Sidebar by Kym O’Connell-Todd
Transportation History – July 1994 – Colorado Central Magazine
Enthusiasm was high — the tension even greater — during the rail race of 1879.
Two narrow-gauge railroad companies, the Denver and Rio Grande (D&RG) Railroad and the Denver South Park and Pacific Railroad (DSP&P), fought neck to neck to reach the prosperous mining town of Gunnison first. Even though both companies faced the formidable Continental Divide, each chose to approach the engineering problem in radically different ways.
The D&RG decided to go over the mountain barriers. The DSP&P intended to tunnel through the Rockies.
Confident from the successful construction through the difficult Platte Cañon gorge at the east edge of South Park, the DSP&P requested bids for an 1,800-foot tunnel to be excavated 13 miles northeast of Pitkin at nearly 12.000 feet in elevation.
A bore under Altman Pass would ultimately prove the shortest route to connect the Arkansas and Gunnison valleys, and the railroad awarded the job to M. Cummins & Co. on Nov. 25, 1879.
The contractor chose the dead of winter to start digging through Altman Pass. In January 1880, he started work on the tunnel, stationing workers at opposite ends. Two groups, 250 men altogether, dug at the same time with plans to meet in the middle. But for some reason, the contractor forgot to consider the weather.
Snow quickly accumulated on the pass. For the men to get to work, the company had to clear the roads at a cost of $75 per day. Cold and wind prevailed, freezing work clothes and threatening lives.
The book The Gunnison Country by Duane Vandenbush states that in varying shifts, 10,000 laborers worked on the tunnel at various times, though few worked for more than a few days.
A 1879 DSP&P construction manager’s report cited in the book Historical Sketches of Early Gunnison states: “… our company has advanced the fares of 200 men brought from Canada, 250 from St. Louis, 300 from Chicago, 1,000 from Kansas, the laborers in each case agreeing to refund the amount when earned in our service. In nearly all cases, the men deserted; many went to the mines, a few returned to their homes and the Lord probably knows where the rest are.”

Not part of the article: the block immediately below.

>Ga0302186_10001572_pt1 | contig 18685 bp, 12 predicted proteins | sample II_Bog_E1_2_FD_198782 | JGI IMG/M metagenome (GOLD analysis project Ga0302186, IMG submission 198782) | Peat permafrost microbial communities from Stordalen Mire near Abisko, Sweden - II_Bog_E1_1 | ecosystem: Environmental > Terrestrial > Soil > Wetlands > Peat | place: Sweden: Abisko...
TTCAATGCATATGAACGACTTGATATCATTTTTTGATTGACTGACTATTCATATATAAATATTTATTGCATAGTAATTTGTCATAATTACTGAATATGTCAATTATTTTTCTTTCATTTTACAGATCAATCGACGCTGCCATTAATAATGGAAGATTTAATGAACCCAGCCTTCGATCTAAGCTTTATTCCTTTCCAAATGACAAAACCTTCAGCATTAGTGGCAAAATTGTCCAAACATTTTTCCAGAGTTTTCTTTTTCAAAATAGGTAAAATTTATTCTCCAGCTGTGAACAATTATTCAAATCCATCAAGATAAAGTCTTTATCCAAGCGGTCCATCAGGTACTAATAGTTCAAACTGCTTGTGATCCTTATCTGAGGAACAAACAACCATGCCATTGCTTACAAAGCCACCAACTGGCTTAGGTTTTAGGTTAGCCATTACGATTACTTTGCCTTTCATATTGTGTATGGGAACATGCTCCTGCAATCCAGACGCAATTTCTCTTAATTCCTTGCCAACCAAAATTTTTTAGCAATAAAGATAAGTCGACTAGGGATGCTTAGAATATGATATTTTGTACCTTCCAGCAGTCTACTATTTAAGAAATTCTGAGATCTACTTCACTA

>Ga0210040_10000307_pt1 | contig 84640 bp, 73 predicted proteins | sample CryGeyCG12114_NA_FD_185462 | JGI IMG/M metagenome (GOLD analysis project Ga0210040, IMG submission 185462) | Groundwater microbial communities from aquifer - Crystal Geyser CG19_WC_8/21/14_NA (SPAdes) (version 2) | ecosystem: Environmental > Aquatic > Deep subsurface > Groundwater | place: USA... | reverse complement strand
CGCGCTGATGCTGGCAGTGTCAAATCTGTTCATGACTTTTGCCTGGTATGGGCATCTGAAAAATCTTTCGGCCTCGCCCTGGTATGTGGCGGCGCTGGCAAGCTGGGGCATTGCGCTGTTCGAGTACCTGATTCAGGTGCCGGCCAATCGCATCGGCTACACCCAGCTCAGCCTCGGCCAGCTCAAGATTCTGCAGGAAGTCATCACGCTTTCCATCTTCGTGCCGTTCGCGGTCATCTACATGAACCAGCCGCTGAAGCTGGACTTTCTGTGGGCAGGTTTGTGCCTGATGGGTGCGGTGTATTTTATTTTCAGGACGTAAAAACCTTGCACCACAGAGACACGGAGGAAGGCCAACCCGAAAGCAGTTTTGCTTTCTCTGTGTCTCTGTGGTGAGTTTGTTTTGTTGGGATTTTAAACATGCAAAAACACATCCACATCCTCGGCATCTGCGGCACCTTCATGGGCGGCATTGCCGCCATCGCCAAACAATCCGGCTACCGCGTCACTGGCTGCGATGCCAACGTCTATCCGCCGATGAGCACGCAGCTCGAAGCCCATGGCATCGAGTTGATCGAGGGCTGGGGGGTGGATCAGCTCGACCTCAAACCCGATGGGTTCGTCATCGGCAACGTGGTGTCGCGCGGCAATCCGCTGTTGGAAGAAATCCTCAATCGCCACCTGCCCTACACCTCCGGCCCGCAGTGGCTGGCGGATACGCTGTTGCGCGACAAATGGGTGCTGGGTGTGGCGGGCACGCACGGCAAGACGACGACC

The crew managed to bore their way into the sides of Alpine Pass at an average of 2.58 inches per day, according to M.C. Poor, the author of Denver, South Park & Pacific.
Records exist of two incidents involving death or injury during the construction. On Sept. 25, 1880, gang foreman Joseph Riley died in an accident, and on Feb. 8, 1881, Michael Welch lost both hands when blasting caps unexpectedly exploded inside the tunnel.
Beyond history, the tunnel’s construction also inspired at least one novel, The Way Through the Mountains by the late Steve Frazee, who put a noted gunslinger in the construction camp as an “enforcer” to prevent disgruntled workers from leaving.
Construction cost $300,000 just for the tunnel, about one third of a mile. West of that, they had to build great rock retaining walls built west of the tunnel to support the tracks along the cliffs. One was 2 feet thick, 33 feet high and 452 feet long.
The engineering of the project was so exact that construction workers found themselves only of a foot off when they met midway through the tunnel.
Mark W. Hemphill, author of The Alpine Tunnel, reports that construction on the west side exceeded $100,000 per mile between the tunnel and the townsite of Woodstock, which was later wiped out by a snowslide. He concludes that the stretch is “the most expensive piece of narrow-gauge construction in Colorado and Utah.”
Those expenses to keep the tunnel open would continue to plague the railroad for the next 30 years, with cave-ins delaying train schedules and costing lives — some of the victims are buried in the St. Elmo Cemetery.
The first DSP&P train finally pulled into Gunnison on Sept. 2, 1882. The engine announced itself by three joyous blasts from the whistle. But the D&RG had already beaten it by more than a year.